With cases of the monkeypox virus (MPV) being reported across the country, many parents have questions about how to keep their kids as safe as possible.
The MPV infection can cause an illness that includes rashes and other symptoms like fever, chills, headache and exhaustion, among others, and is passed by close, prolonged skin-to-skin contact. Pediatric cases are among a very small number of cases in the country and in general, children are at very low risk of getting monkeypox in their normal daily interactions, including at school.
Dr. Sara Vora, an infectious disease expert at Seattle Children’s, shares what parents should know about MPV and the measures they can take to reduce the risk of infection in children.
Practice proper hygiene
Parents and caregivers should encourage kids to practice proper hygiene habits and wash their hands frequently.
“This virus, unlike COVID-19 which we have been dealing with for the past couple years, is acquired by close, prolonged skin-to-skin contact,” Dr. Vora explained. “Try to limit the exposure of the adults and teenagers in the household to high-risk activities that might result in them bringing MPV indoors, increasing the risk of monkeypox for children in the house.”
She notes that it’s important to be extra attentive in certain school settings or close-contact programs.
“For example, in a college dorm environment where there may be sharing of items like towels and utensils, or in a preschool or daycare setting where there is more likely exposure to saliva and closer contact. With sports, activities like wrestling may involve skin-to-skin contact.”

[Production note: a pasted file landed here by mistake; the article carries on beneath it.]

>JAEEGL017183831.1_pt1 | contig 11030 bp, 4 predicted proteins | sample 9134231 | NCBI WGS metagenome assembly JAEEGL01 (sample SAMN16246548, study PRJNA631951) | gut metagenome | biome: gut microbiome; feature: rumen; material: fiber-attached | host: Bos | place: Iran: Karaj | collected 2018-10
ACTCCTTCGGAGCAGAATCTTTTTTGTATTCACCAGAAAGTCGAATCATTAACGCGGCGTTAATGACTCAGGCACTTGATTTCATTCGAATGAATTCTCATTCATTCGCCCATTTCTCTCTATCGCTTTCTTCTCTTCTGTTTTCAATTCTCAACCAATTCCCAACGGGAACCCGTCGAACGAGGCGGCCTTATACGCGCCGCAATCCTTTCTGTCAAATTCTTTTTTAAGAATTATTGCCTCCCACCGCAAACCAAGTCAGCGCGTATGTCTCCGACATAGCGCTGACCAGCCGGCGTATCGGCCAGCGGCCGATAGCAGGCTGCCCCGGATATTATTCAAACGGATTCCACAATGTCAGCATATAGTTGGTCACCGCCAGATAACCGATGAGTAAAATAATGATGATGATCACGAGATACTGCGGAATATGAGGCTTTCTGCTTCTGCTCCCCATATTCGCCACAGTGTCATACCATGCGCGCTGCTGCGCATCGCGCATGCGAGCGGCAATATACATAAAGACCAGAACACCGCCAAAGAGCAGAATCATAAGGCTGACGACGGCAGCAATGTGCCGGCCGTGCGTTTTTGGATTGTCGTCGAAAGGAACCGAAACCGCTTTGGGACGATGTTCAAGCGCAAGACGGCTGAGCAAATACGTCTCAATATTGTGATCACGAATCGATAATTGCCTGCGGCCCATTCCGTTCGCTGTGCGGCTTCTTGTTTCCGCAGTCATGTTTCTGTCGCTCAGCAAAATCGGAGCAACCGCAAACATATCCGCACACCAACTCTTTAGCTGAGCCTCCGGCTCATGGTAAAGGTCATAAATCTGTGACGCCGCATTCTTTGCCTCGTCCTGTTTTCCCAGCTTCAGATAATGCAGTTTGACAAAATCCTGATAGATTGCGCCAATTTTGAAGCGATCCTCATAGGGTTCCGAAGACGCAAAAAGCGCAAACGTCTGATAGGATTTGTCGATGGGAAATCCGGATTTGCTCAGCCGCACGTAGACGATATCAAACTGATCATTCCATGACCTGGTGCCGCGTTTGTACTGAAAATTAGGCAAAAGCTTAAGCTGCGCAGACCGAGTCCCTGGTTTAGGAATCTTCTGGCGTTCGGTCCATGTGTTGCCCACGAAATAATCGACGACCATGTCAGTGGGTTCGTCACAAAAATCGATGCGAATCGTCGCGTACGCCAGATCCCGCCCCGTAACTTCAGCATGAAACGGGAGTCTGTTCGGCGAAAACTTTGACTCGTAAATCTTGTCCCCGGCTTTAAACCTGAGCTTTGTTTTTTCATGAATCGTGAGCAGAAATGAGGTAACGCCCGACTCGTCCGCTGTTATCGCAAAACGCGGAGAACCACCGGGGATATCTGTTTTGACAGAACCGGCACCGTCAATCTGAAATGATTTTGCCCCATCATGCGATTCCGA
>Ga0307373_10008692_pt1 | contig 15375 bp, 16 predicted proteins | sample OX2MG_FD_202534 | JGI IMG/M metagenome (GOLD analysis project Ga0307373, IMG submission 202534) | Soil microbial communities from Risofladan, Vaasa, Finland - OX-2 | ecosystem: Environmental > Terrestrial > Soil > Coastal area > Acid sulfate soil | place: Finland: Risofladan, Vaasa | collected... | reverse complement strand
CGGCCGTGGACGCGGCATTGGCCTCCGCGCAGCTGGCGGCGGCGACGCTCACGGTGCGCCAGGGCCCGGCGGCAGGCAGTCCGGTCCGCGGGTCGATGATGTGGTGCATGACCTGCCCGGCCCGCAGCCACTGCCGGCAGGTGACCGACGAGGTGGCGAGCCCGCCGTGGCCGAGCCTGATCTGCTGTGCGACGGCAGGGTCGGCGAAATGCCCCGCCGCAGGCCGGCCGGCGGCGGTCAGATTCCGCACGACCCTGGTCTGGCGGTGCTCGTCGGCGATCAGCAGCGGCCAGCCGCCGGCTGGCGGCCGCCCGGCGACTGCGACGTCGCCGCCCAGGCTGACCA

Check in with your child’s other caregivers, teachers and activity leaders to be sure regular cleaning routines are in place, including wiping down surfaces and laundering. This is important for preventing many contagious illnesses.
She adds that with the new school year quickly approaching, many hospitals have seen an increase in phone calls about rashes and possible cases over the last couple of weeks but emphasizes that parents need not panic.
“Pediatric cases are very rare so far and going to school is a pretty casual encounter that does not pose a significant increased risk of infection,” Dr. Vora said. “The highest risk is from someone in the household having monkeypox.”
Seek medical guidance
If a child has a rash that a parent is concerned about, they should call their primary care doctor to seek healthcare advice and may potentially get the rash tested. In addition, any lesions should be covered if possible until they know what it is, and the child should be kept safely isolated from others.
If a parent is referred to the emergency room, the emergency room should be notified first and parents should wait in their vehicle so the child can be properly escorted and kept isolated from others in the waiting room area.
“In summary, try to limit exposure of adults in the household to high-risk activities that might increase the risk to monkeypox for your children,” Dr. Vora said. “Keeping yourself protected will protect your kids.”